Phyllis Patterson dies at 82; co-founder of Renaissance Pleasure Faire
Phyllis Patterson, who with her husband, Ron, originated the Renaissance Pleasure Faire as a summer class in her Laurel Canyon backyard before it grew into a national corset-and-codpiece phenomenon, has died in a Marin County hospital. She was 82.
Patterson, who lived in Novato, had been in declining health before her May 18 death from pneumonia, her son Kevin Patterson said.
In 1960, she left her job as a high school English and history teacher to care for her baby son at home. With all the world a stage, she took a part-time job with a neighborhood youth center doing backyard drama-and-art sessions for fifth- and sixth-graders.
Within a few years, it was no longer about pre-teens pronouncing commedia del’arte and doing elaborate Punch and Judy shows under the oaks. The Pattersons’ effort became the Renaissance Pleasure Faire — a lusty, counter-cultural gathering where thousands in period costume would show up at an old movie ranch to hawk crafts, banter with minstrels, hoist tankards of ale, whirl around a Maypole, gnaw on turkey legs the size of jackhammers and generally make merrie.
“The whole idea is to get people to play the living history game,” Patterson told a Times reporter in 1987 as she watched a raucous “hanging procession” wend up a lane lined with thatched huts and crammed pubs. “Our motto is to tickle into learning with a laugh.”
The Pattersons divorced in 1980, but Phyllis continued running the Faire, whose spelling reflected her passion for Elizabethan authenticity. She also banned the sale of plastic goods and came down on performers whose acts weren’t, at least in spirit, 500 years old.
For millions of Americans who didn’t know their meads from their mandolins, the faire was the next big thing. Rock luminaries such as Jimi Hendrix, Jefferson Airplane and Jim Morrison sported “psychedelic fop” fashions. Button-down types like newsman Tom Brokaw headed for the faire on spring Saturdays — “a weekend hippie,” he said in a 2008 interview, with “bell-bottom trousers and sandals.”
Faire-like events started popping up all over.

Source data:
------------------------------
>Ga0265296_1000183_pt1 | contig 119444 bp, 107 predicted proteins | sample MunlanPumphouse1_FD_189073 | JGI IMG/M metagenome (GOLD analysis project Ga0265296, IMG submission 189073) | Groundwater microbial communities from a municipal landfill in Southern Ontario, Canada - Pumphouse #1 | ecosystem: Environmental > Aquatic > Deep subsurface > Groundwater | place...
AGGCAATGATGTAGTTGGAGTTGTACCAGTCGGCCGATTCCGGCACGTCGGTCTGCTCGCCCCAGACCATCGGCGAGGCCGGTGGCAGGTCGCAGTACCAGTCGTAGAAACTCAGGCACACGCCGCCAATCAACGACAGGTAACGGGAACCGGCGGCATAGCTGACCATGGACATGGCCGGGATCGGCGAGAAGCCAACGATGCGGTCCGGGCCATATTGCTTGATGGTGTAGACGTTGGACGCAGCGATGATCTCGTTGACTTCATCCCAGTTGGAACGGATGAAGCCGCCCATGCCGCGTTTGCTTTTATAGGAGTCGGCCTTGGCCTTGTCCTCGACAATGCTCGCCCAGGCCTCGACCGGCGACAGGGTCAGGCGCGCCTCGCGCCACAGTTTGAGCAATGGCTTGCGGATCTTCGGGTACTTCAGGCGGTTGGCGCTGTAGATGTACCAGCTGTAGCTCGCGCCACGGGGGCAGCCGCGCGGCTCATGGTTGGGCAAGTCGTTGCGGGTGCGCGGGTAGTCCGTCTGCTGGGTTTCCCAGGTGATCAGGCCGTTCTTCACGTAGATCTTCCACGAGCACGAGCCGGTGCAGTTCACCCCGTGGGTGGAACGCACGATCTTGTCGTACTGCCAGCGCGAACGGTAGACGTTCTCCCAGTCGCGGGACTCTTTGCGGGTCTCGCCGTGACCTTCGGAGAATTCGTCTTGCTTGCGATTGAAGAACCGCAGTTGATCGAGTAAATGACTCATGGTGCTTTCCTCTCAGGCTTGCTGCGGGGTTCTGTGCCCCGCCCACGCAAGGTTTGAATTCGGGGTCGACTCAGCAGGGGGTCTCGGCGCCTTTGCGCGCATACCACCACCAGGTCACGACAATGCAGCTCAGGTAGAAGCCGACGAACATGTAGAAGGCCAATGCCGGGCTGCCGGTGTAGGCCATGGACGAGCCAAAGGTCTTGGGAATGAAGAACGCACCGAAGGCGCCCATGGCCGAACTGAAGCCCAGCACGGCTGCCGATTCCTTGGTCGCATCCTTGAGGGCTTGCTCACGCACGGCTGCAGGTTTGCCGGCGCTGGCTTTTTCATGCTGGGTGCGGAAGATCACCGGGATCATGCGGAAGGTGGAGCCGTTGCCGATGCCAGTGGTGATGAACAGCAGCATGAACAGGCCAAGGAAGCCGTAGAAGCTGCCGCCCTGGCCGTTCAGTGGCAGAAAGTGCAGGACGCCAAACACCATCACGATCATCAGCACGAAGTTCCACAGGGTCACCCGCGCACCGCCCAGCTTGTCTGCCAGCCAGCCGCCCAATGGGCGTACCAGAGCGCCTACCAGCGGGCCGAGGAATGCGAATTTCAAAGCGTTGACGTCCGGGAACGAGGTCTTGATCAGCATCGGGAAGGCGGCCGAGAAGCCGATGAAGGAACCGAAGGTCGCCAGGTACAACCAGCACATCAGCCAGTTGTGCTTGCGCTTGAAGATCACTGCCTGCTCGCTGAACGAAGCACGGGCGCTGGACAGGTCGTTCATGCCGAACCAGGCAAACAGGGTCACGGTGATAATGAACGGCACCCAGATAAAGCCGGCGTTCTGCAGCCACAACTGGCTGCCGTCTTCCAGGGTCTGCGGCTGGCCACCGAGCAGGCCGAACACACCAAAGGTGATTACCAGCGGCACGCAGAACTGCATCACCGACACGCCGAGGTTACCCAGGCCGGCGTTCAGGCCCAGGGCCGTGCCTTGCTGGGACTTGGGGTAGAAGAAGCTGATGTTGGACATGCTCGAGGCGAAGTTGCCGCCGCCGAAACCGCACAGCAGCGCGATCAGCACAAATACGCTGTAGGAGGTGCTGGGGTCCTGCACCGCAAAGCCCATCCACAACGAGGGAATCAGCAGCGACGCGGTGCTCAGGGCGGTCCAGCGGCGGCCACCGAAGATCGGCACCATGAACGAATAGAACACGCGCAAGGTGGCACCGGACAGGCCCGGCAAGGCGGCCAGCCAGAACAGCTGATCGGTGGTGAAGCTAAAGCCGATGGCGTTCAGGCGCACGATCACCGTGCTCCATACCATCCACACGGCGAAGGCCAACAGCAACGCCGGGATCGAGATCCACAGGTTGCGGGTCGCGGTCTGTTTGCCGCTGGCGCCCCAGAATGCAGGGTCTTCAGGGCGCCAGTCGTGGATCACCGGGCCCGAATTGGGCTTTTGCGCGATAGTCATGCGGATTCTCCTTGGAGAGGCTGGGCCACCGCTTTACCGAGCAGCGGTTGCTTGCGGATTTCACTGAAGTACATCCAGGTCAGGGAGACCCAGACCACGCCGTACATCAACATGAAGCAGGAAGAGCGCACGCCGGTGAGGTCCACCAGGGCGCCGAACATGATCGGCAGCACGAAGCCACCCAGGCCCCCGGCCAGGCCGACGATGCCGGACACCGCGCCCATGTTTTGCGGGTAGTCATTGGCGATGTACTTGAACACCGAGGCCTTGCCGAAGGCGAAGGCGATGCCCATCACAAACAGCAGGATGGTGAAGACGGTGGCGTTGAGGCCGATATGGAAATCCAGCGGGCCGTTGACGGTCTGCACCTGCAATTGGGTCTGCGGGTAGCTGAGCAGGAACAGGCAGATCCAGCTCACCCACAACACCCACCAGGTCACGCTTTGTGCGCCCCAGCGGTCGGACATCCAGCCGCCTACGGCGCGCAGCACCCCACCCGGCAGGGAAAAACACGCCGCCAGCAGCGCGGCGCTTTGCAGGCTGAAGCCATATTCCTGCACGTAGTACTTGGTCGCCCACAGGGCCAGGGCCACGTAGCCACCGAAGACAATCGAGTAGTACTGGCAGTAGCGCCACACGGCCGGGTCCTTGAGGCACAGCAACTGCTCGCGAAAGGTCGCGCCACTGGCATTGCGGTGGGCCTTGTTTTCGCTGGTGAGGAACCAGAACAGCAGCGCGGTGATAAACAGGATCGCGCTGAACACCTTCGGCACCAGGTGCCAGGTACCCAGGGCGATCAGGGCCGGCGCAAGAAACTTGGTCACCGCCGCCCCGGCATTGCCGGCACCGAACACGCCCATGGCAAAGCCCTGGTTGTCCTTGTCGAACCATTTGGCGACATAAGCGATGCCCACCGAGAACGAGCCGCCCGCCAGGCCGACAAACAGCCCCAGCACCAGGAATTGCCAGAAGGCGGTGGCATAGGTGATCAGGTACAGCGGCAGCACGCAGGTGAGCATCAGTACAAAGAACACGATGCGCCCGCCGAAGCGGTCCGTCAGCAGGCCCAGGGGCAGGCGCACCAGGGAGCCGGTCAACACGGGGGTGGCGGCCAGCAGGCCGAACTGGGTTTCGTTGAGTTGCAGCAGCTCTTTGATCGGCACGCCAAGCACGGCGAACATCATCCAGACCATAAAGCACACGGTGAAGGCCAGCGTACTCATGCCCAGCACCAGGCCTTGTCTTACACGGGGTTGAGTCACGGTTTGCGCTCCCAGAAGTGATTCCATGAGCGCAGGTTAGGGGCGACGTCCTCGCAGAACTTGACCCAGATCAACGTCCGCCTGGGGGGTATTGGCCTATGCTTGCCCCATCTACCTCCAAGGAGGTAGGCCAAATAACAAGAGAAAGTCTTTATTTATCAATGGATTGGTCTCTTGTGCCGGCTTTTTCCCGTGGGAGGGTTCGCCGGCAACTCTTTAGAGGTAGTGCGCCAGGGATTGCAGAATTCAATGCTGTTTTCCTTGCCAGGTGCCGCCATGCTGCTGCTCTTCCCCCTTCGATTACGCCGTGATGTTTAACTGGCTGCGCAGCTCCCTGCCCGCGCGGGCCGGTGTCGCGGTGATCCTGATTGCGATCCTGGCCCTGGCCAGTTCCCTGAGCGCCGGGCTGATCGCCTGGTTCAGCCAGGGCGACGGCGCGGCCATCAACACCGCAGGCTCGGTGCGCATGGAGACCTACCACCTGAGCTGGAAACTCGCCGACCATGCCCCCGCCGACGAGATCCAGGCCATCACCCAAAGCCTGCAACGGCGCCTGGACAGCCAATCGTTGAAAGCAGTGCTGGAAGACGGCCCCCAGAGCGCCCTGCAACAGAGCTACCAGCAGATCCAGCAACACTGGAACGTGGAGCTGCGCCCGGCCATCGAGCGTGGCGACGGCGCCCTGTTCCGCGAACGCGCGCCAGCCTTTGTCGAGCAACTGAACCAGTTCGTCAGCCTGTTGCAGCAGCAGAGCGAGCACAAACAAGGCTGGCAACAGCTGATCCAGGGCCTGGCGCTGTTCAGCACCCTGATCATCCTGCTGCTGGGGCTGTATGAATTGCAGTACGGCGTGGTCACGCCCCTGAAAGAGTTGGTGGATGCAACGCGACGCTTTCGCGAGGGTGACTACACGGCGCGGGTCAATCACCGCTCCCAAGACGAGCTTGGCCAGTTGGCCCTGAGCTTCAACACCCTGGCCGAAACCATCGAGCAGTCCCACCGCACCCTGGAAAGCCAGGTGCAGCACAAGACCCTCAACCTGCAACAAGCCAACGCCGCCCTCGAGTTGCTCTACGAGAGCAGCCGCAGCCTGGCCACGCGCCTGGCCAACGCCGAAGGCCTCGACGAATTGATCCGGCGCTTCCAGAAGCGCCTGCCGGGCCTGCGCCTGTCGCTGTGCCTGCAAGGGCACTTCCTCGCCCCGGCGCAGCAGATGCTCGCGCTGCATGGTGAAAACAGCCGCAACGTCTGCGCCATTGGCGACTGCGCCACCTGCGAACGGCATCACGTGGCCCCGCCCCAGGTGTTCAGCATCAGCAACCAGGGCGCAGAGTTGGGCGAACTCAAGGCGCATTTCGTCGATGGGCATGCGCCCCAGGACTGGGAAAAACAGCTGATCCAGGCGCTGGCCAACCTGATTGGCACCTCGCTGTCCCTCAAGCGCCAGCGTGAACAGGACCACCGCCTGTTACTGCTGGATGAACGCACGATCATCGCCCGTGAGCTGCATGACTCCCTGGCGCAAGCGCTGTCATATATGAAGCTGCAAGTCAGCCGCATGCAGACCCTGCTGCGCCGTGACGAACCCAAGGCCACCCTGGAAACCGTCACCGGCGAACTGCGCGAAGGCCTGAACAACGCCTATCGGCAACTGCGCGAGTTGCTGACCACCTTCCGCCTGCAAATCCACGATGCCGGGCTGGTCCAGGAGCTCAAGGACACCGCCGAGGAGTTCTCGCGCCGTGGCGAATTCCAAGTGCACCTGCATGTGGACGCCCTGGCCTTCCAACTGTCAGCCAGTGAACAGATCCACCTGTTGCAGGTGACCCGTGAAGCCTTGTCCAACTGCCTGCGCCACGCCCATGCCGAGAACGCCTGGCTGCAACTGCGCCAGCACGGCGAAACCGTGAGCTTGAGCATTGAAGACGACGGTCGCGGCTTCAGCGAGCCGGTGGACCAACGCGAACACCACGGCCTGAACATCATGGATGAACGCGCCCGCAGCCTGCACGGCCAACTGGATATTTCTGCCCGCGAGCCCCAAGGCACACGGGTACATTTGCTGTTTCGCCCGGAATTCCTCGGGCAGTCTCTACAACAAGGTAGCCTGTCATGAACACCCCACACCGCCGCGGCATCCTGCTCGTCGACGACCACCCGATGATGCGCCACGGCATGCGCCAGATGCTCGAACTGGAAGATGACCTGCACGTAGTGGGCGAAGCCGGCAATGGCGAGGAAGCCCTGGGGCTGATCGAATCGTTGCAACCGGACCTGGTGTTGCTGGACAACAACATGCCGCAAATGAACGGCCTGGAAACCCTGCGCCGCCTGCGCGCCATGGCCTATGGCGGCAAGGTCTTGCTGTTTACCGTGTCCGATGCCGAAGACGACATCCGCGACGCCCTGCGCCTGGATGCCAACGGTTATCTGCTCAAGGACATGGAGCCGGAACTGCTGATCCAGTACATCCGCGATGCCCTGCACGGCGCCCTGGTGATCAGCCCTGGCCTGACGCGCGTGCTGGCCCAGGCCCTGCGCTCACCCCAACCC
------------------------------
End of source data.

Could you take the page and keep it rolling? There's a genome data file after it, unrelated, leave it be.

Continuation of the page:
“If theme parks, with their pasteboard main streets, reek of a bland, safe, homogenized white bread America,” Chicago Sun-Times columnist Neil Steinberg wrote in 2007, “the Renaissance Faire is at the other end of the social spectrum, a whiff of the occult, a flash of danger, and a hint of the erotic. Here, they let you throw axes. Here are more beer and bosoms than you’ll find in all of Disney World.”
Patterson, who, with her husband, acquired 3,000 volumes of Elizabethan history, was ardent about the authenticity of seasonal partying.
“You have to remember that in the 16th and 17th centuries, life expectancy was only about 45 years, and for most it was an accomplishment to just survive the winter,” she said. “People were not just celebrating the changing of the season: They were celebrating the regeneration of life.”
Born Jan. 25, 1932, in Omaha, Phyllis Ann Stimbert grew up in Memphis, Tenn., and received a bachelor’s degree in English from what was Memphis State College. She and her husband, an Air Force officer at a nearby base, married in 1956.
In the late 1950s, they settled in the Bohemian paradise of Laurel Canyon. He was an artist at an ad agency, and she taught in Culver City. They got their first faires off the ground with help from some of their creative neighbors, who had been blacklisted from the film industry, and from sponsor KPFK-FM, the left-leaning radio station.
In subsequent years, they ran into trouble as they tried to find a larger venue in more conservative areas outside Los Angeles.
In 1967, the Ventura County Sheriff’s Office suddenly required fingerprints from crafters who wanted to sell at the faire’s temporary location in Thousand Oaks, wrote Rachel Lee Rubin in “Well Met: Renaissance Faires and the Counterculture” (2012).
“The Pattersons were able to deal with this problem by hastily arranging bus service,” she wrote.
Then county supervisors prematurely shut the fair after hearing testimony about “lewd dances and distribution of literature advocating free love and the use of LSD,” The Times reported.
Patterson denied the accusations and managed to get the event established at Paramount Ranch in the Santa Monica Mountains, where it stayed for 22 years.
“Her approach was very simple,” her son Kevin said. “She came from Tennessee, and she was a schoolteacher. She went into meetings dressed like a teacher, with her hair up and drop earrings, and she treated them like her students until they understood what she was teaching them. She just wore them down — and probably sent them home with a Shakespeare assignment.”
The Pattersons also set up a Northern California faire in Marin County and the Great Dickens Christmas Fair in San Francisco. The family still runs the Dickens event, but the Renaissance faires were sold to a Colorado operator in 1994.
As president of the nonprofit Living History Center, Phyllis Patterson consulted at Old Sturbridge Village in Massachusetts, Colonial Williamsburg in Virginia and elsewhere.
In addition to her son Kevin, Patterson’s survivors include another son, Brian, two grandchildren, and a brother, Vaughn Stimbert. Ron Patterson died in 2011.
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